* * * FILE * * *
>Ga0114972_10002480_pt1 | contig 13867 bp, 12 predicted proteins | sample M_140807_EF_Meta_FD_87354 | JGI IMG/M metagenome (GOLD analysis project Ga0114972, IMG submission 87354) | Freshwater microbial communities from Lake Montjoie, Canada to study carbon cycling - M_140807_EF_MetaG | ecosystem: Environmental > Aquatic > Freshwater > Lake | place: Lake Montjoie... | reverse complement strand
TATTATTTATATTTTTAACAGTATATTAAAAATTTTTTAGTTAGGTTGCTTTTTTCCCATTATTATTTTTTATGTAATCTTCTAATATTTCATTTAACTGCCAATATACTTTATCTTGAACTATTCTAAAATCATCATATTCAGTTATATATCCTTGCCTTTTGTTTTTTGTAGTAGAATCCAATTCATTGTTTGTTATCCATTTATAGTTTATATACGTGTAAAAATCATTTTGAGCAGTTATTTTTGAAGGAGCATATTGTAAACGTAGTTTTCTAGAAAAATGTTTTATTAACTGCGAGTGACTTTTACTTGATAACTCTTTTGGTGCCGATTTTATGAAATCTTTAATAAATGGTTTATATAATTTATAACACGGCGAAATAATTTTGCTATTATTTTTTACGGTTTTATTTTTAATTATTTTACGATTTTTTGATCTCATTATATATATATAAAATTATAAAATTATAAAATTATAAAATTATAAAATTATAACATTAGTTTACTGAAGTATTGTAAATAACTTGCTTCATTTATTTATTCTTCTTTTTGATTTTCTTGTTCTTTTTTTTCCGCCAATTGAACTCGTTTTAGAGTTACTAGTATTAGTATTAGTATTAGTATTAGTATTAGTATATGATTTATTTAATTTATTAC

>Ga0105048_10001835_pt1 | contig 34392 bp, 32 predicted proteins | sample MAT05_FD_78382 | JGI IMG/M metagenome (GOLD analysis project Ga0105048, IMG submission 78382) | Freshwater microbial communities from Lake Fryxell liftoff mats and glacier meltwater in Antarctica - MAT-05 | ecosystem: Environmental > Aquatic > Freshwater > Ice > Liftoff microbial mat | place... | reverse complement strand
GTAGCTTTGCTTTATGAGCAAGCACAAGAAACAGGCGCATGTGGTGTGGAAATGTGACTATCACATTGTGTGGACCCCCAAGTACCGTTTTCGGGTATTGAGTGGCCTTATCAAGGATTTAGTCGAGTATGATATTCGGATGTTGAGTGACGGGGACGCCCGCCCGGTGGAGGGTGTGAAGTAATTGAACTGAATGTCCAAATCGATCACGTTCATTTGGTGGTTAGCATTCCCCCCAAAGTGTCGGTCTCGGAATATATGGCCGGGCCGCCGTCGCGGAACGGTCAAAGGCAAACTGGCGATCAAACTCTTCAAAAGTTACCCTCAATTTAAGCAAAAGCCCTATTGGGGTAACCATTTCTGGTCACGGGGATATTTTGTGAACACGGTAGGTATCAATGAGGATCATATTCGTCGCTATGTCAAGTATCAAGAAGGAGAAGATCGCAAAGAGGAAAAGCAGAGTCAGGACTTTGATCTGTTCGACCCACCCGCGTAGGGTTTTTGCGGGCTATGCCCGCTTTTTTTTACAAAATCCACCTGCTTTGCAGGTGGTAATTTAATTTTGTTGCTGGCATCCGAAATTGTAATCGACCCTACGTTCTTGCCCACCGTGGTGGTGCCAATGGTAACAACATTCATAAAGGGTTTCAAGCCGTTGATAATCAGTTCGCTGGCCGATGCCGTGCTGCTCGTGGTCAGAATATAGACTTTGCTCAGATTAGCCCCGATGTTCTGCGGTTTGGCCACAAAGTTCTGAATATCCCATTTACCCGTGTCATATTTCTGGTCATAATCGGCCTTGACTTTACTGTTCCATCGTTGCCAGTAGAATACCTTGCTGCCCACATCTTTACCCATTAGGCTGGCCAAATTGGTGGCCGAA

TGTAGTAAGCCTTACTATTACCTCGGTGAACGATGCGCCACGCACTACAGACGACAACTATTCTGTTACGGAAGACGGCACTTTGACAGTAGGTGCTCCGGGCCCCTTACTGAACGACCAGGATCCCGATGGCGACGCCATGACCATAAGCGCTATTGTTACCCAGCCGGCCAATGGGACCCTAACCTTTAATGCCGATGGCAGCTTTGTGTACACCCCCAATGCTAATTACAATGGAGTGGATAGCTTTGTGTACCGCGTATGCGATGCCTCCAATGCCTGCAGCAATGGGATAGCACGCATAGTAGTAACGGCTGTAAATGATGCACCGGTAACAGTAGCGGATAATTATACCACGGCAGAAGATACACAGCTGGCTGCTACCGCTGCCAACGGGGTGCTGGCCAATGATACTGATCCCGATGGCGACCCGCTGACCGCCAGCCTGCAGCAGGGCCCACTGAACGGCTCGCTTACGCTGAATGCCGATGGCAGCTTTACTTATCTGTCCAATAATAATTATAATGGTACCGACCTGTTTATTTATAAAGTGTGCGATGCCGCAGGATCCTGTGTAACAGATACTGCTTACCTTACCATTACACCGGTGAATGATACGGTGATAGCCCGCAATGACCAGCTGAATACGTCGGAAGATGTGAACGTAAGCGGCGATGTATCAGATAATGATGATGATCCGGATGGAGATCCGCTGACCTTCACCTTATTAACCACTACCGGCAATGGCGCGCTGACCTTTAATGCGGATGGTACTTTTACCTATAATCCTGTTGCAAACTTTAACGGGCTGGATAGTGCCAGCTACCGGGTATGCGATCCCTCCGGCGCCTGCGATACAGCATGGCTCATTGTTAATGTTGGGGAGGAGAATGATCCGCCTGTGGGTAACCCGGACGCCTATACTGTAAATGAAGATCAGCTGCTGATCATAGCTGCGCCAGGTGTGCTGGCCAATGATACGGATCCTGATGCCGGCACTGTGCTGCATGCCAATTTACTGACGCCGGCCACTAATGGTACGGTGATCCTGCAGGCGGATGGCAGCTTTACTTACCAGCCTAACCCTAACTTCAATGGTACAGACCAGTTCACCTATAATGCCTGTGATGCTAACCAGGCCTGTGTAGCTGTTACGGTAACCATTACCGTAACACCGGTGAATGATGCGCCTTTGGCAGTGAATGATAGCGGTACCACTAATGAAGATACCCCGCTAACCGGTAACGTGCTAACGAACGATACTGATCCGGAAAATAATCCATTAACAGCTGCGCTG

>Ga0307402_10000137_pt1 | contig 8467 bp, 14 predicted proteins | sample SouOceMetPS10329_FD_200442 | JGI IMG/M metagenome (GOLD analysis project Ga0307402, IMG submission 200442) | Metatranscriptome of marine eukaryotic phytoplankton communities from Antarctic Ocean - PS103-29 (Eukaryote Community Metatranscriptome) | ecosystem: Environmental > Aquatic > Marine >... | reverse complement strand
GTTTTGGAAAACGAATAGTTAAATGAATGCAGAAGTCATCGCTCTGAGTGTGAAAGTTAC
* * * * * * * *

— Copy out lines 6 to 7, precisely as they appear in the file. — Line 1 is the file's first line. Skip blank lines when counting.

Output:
>Ga0307402_10000137_pt1 | contig 8467 bp, 14 predicted proteins | sample SouOceMetPS10329_FD_200442 | JGI IMG/M metagenome (GOLD analysis project Ga0307402, IMG submission 200442) | Metatranscriptome of marine eukaryotic phytoplankton communities from Antarctic Ocean - PS103-29 (Eukaryote Community Metatranscriptome) | ecosystem: Environmental > Aquatic > Marine >... | reverse complement strand
GTTTTGGAAAACGAATAGTTAAATGAATGCAGAAGTCATCGCTCTGAGTGTGAAAGTTAC